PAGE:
The big question this century for the U.S. foreign policy establishment is what to do about China. The journal “Foreign Affairs” recently devoted an entire issue to the question. The articles ran the gamut from the U.S. needing to muscle up on the one hand to withdrawing from Asia entirely on the other. For my contribution, I will draw on three academic works to come to one simple conclusion.

First, British meteorologist Lewis F. Richardson, who penned some of the first mathematical equations for weather prediction, turned his attention to arms races and wars in his classic “Statistics of Deadly Quarrels” in 1960. He was the first to predict that the outcome to international quarrels would hinge on a fatigue factor. This factor would kick in decisively, particularly in a long, drawn-out quarrel, when the size of military expenditures reached too high a cost when weighed against a country’s economic resources.

Second, Yale economic historian Paul Kennedy wrote in his “The Rise and Fall of Great Powers” (1987) that the military and economic power of countries is constantly changing relative to that of national rivals. These changes result from differential national growth in economic capacity and technological innovation. Successfully managing these shifts depends on coherent and flexible strategy.

Third, to these material factors of dynamic power, Ray S. Cline, in his “World Power Trends and U.S Foreign Policy” (1980), added the importance, not just of strategy, but of national will.

These three points worked their way through the history of the last century. Near the end of World War I in 1917-18, the principal remaining combatants — Britain and France versus Germany — all had reached the point of complete fatigue. Germany and France were experiencing massive troop mutinies in the trenches, and the British were hanging by a thread largely by drawing on resources from their colonies. The U.S. intervention in 1917, on the side of Britain and France, with 3 million fresh soldiers backed by the huge American industrial base, tipped the scales to their victory.

The U.S., with its industrial base again, was the “arsenal of democracy” in World War II. The Japanese naval commander, Admiral Yamamoto, understood that given this industrial base, the Japanese would be finished if they could not deliver a knock-out blow to American Pacific forces at Pearl Harbor in 1941. Despite the Japanese attack, the Americans recovered and inflicted a decisive defeat on the Japanese navy at Midway the next year. With this, though fierce fighting followed, the war in the Pacific was over. In Europe, for all the military prowess of Hitler’s Germany, the American economic behemoth proved too potent, and Germany collapsed.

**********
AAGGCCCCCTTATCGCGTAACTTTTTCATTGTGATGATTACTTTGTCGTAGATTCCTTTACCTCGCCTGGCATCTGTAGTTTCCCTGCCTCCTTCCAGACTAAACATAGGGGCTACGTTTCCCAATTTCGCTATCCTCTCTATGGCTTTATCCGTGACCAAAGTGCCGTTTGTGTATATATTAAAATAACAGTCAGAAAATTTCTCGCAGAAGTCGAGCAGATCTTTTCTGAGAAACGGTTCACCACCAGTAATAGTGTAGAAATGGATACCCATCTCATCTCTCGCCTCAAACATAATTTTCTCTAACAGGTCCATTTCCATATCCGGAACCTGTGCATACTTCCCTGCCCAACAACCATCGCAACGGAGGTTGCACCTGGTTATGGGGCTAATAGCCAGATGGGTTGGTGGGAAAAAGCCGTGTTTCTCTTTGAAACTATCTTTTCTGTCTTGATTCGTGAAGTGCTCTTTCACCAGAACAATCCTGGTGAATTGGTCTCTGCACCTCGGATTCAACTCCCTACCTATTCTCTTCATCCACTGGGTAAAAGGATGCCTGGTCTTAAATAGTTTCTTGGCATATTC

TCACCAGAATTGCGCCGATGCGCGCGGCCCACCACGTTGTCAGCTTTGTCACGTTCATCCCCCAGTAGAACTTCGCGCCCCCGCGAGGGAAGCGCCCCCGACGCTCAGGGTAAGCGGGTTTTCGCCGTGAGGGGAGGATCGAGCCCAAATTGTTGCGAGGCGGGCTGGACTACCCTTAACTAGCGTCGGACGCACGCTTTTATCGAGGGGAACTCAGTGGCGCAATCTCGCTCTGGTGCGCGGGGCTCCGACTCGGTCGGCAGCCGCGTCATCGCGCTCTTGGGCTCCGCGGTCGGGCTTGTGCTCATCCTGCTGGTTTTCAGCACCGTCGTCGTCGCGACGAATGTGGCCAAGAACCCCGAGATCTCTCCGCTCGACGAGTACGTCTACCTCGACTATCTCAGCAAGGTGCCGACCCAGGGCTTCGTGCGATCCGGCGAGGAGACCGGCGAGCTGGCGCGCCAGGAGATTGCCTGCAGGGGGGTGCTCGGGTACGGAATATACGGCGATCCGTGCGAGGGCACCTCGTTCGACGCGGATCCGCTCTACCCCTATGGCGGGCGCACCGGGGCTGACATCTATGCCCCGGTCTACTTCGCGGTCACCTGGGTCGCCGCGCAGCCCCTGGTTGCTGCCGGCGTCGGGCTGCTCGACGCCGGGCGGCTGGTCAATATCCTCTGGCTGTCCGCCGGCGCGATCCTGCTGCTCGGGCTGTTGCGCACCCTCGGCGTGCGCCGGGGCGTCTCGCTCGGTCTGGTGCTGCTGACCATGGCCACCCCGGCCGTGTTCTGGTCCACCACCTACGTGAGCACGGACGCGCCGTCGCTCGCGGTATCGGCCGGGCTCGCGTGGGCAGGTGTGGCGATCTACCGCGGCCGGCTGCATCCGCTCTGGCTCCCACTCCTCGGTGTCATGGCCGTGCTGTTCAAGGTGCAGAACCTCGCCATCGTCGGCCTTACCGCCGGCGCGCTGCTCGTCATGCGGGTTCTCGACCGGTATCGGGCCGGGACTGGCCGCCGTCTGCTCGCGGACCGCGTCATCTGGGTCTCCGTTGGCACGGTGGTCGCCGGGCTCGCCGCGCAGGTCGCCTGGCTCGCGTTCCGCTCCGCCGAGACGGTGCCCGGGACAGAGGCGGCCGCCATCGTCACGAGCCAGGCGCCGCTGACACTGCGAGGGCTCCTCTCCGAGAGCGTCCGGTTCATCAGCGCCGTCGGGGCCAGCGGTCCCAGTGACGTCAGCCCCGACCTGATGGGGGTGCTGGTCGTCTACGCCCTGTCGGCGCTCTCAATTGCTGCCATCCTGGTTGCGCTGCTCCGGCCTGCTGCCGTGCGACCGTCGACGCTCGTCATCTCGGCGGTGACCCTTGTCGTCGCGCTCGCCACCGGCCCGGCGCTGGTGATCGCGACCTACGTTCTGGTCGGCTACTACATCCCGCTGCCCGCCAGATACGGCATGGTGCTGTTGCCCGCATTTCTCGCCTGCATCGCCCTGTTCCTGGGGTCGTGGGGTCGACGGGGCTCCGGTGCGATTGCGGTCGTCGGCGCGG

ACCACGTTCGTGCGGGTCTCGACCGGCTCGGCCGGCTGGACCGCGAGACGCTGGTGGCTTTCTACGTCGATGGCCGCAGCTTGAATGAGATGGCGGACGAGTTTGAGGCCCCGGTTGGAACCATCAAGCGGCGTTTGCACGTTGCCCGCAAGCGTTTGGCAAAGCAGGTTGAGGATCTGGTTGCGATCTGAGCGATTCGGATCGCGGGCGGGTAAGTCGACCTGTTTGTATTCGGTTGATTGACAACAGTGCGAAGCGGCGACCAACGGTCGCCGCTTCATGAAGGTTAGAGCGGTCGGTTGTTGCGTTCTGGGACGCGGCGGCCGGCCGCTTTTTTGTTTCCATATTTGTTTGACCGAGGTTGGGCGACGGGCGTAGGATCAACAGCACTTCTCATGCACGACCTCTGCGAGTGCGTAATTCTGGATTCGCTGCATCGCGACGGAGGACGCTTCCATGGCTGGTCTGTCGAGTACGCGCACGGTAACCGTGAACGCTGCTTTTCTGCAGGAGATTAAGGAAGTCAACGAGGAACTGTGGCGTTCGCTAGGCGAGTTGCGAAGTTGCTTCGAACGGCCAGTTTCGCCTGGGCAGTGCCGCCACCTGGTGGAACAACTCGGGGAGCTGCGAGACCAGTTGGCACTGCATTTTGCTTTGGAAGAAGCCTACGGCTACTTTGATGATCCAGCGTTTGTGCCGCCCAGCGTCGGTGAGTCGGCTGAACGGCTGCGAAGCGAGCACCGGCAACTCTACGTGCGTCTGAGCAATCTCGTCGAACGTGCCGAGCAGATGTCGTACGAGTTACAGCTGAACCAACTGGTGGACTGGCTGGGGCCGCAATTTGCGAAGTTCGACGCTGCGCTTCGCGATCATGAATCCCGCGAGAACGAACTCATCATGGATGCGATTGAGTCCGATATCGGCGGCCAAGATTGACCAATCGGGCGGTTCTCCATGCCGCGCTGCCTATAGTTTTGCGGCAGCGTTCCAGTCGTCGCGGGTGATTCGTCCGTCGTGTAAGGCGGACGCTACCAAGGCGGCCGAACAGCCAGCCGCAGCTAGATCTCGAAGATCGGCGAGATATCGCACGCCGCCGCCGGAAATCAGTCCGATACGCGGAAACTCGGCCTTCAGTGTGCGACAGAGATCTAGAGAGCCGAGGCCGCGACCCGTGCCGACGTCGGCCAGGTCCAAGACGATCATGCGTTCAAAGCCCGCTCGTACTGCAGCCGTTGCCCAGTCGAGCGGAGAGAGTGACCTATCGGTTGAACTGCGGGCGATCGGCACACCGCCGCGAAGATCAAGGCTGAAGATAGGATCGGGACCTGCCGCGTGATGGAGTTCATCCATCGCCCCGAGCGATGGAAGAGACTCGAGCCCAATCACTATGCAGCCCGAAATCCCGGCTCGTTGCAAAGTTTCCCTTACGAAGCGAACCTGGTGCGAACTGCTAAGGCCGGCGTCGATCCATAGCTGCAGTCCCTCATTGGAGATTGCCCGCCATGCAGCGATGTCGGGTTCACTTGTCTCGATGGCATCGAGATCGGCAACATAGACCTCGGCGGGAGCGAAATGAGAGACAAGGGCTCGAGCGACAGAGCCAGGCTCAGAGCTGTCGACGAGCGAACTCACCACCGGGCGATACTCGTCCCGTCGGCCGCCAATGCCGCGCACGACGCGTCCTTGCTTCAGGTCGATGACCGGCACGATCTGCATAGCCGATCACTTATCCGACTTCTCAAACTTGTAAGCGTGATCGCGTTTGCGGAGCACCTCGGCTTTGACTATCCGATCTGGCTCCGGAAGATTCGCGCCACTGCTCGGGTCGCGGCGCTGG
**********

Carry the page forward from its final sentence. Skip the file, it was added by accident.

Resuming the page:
The same history repeated itself in the Cold War (1946-1989) between the United States and the Soviet Union. With an economy half the size of America’s, the Soviet Union amassed a military force twice the size of that of the United States, though America retained a large technological advantage. Over time, the Soviet’s massive military force took a toll on its economy. By the 1980s, its economy had ground to a halt. Desperate for Western technology to restart its economy, the Soviet Union abandoned the Cold War in America’s favor.

In all these 20th century “quarrels,” the superior resources of the American economy carried the day in what historians call “The American Century.”

In facing the challenge of China today, however, we cannot claim the same clear advantages. At the end of the Cold War, the size of the Chinese economy was one-third that of the United States. Today, it has reached two-thirds. Moreover, China’s economic growth rate is double ours. Even more disturbing is its tremendous growth and acquisition of sophisticated technologies. Whether China’s economy soon will surpass America’s is the big question facing the United States. Put simply, the two key factors of American advantage over the Soviet Union — its economy and technology — cannot be automatically assumed in the case of China.

Further, I am reluctant to say, one additional factor in our favor in the last century is showing real fatigue in this one — our national will. Since 2001, the armed forces of the United States have been in constant combat in the Middle East. Whatever our current withdrawal from Afghanistan means, the inescapable impression across the globe is that our national will is eroding.

Relying on the insights of the three scholarly works of Richardson, Kennedy and Cline leads me to one conclusion: It should be clear that facing the challenge of China alone is too risky, even dangerous. We will have to do it with friends — and add their resources to our own to achieve what we accomplished in the last century.

Tim Lomperis is a Maryville resident, former military intelligence officer, author and political science professor emeritus at Saint Louis University. He worked in the Vietnamese Resettlement Program from 1975-76. Email him at

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